OK. Having provided one iconoclastic idea for fly-rodders to chew on, let me throw in another thought. Iíve said that the traditional low reel position makes reel control difficult. The question is, why do we place the reel so low? I can understand that there was once a case for balancing the enormous weight of long greenheart and split cane rods of yore, but modern carbon wands weigh nothing, and donít need to be counter-balanced. If the reel is placed forward, just under the top hand, the thumb of the top hand can easily be applied to the rim of the reel to provide additional breaking control. When a big fish is being played on a short line, the reel drag should be eased off to prevent line breakage. With the high-set reel allowing efficient rim control, drag can be applied as necessary and released quickly if a fish makes a last minute run. Having the left hand free to wind the reel properly effectively removes the temptation to strip back loose line. Playing the fish through the reel is much easier. The heel of the rod is held under-arm, or in the groin, so the lower (usually left) hand is free to wind the reel, net the fish, or hold a Miller Lite.

With a low set reel out of sight, down around the anglerís waist, itís also very difficult to prevent thick fly-line from bunching to one side of the spool, and with heavily loaded spools this can cause a disastrous jam between spool and frame. With the right (upper hand) controlling the reel the index finger is in a perfectly natural position to guide line evenly across the width of the spool as the fish is played. The high position also allows the angler to see exactly what is happening on the reel.

British readers will already be familiar with the delicious business of playing big coarse fish such as carp and barbel off a high-set centre-pin reel (which is pretty well the same as a fly reel). It feels absolutely right, and the direct contact with the fish really gives an amazing sense of occasion. Thereís no reason why this could not migrate to double-handed fly-rodding.

This not all theory. Iíve tried it, and it works. The high reel position feels slightly different when casting, but the double-hander is so much more efficient at casting, this affect can be largely ignored.

There are tremendous advantages in playing fish off a high placed reel, but if the lower position was considered to be essential for casting (and I donít think it is) it shouldnít be beyond the wit of man to devise a reel seat that slides up and down the handle, or a parallel blank section, locking into position as necessary: years ago we had such fittings on big shore fishing rods.

Who might gain from all this? Well, for a start, I think thousands of salt-water fly men. Itís much easier to reach out with a double-hander. Iím well aware that there are anglers who can push out a full #9 into a stiff breeze with a single handed rod, but by God itís hard work to do it all day. Even bigger rods #10 and above, become arm-breaking when distance casting for hours. The average salt water man canít do it, and oft-times he will fail to reach out to distant feeding fish. It isnít always necessary to cast forty, or even thirty yards, but when you need to, you need to. The flats bonefish angler who sweats his way through the tropical noon-day sun would bless the effortless long range abilities of (say) an 11í #9 double-hander.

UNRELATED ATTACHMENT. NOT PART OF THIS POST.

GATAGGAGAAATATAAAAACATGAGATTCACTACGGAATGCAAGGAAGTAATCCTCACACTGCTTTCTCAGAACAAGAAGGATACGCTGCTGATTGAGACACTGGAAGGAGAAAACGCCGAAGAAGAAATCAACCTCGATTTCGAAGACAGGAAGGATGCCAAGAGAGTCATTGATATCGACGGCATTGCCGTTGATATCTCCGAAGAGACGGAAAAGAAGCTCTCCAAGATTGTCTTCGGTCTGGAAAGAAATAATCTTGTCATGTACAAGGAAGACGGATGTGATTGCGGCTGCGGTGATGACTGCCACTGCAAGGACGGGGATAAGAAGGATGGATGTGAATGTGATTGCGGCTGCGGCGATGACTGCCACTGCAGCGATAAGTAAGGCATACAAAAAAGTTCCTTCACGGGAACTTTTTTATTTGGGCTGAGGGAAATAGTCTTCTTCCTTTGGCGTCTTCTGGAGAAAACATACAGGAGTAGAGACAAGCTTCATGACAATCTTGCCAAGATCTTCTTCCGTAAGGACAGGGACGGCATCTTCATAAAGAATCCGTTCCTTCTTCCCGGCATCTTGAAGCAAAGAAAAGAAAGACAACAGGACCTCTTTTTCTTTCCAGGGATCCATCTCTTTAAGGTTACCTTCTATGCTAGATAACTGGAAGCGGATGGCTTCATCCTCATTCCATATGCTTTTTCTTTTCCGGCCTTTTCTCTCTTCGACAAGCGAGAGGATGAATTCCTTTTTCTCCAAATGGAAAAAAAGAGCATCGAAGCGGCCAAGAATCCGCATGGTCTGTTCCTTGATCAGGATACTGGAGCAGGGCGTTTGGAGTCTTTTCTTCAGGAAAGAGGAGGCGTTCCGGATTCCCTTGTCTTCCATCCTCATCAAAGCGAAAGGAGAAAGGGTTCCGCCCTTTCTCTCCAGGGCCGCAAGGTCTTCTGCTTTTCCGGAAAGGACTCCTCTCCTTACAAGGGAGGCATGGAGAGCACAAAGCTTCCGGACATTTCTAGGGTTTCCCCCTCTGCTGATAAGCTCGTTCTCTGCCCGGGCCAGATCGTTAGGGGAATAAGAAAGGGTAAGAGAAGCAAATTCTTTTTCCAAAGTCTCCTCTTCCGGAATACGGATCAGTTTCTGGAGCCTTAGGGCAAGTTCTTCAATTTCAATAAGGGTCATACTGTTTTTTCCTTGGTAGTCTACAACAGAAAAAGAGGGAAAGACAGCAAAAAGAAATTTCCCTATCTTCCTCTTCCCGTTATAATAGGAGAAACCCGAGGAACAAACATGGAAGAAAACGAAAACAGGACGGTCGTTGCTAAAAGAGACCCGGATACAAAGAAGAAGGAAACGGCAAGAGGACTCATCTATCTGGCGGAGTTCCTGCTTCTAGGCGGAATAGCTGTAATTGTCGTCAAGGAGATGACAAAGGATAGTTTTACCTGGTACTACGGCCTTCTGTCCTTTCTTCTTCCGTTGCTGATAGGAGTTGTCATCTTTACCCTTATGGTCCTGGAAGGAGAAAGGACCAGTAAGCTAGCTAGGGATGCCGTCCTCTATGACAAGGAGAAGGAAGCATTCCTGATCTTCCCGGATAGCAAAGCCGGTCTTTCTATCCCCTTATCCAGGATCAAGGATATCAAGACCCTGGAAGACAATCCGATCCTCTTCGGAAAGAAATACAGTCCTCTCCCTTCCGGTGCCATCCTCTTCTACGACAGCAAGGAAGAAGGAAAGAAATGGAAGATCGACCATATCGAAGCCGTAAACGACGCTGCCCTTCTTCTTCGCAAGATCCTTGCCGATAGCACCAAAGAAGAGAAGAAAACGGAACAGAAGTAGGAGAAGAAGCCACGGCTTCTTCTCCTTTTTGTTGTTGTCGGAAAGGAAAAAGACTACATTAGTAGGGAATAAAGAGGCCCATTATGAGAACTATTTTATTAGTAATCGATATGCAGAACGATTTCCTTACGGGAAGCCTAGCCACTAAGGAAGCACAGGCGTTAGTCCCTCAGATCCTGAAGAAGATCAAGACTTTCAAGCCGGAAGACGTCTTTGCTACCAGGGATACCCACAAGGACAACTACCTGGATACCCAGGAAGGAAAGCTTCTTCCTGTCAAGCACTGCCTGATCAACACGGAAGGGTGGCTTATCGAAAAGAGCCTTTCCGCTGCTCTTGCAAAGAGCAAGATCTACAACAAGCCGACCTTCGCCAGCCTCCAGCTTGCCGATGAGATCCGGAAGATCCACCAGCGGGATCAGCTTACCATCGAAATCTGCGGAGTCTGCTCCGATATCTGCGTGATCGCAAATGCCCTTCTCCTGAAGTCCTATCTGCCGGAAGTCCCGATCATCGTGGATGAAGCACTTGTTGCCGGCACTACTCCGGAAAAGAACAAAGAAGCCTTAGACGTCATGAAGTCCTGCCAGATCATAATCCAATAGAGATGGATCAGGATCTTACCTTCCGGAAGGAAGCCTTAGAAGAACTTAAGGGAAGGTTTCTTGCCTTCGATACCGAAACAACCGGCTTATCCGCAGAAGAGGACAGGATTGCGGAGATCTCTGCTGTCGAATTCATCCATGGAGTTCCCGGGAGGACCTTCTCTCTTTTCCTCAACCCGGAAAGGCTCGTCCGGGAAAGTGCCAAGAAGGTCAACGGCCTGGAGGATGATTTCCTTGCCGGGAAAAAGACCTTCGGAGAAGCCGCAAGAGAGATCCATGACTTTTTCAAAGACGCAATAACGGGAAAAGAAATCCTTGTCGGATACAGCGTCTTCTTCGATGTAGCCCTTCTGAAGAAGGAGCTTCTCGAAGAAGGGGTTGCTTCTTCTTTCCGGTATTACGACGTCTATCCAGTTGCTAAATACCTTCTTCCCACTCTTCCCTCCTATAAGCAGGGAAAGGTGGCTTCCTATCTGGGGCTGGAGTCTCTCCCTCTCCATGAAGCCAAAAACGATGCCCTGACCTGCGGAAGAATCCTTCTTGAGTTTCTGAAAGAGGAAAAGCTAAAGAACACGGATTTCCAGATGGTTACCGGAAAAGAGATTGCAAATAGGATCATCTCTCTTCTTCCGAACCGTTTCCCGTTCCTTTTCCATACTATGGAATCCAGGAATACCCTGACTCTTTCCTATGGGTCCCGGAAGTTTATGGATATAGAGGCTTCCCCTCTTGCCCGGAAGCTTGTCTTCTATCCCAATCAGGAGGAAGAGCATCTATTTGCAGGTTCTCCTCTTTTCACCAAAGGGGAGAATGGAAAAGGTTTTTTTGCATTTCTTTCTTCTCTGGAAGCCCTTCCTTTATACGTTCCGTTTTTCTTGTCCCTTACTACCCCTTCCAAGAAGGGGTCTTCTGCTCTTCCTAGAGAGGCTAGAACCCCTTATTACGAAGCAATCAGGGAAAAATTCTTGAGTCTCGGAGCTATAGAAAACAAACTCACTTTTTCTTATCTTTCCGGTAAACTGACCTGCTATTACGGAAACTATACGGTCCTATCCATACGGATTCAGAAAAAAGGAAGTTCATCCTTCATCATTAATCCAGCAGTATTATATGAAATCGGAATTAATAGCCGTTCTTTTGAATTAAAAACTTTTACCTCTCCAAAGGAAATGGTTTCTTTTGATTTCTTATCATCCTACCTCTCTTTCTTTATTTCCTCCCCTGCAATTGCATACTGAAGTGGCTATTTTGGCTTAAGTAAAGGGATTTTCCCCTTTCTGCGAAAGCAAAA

In fact, I canít think of many occasions when a double-hander wouldnít be better when using big lines, or pursuing big fish. Reservoir trout men would love a long #7 or #8. Pike enthusiasts could throw their huge, wind-resistant lures with much less trouble. Anglers fishing from boats could spey cast easily, avoiding back casts, to the relief of everyone else in the boat. First class casters could reach way out to shy fish, and distant mangroves.

Despite my addiction to split cane, I suspect that this would essentially be a case for carbon. Iím sure that there are a few existing blanks that could do the job quite well, but given the necessary computer, and carbon components, Iím sure the top rod manufacturers could come up with something devastatingly efficient: and wouldnít they love to discover a new product with which to sweep the market. With this in mind Iíve been talking to a major manufacturer of top-end fly-rods in the States, and it will be interesting to see what they come up with. Iíll certainly report back when their deliberations are complete. Such radical thinking comes hard to companies with commercial considerations, but theyíll be persuaded when they trial the outfit. I already know it works brilliantly.

Think about it, then try it. Youíll be amazed.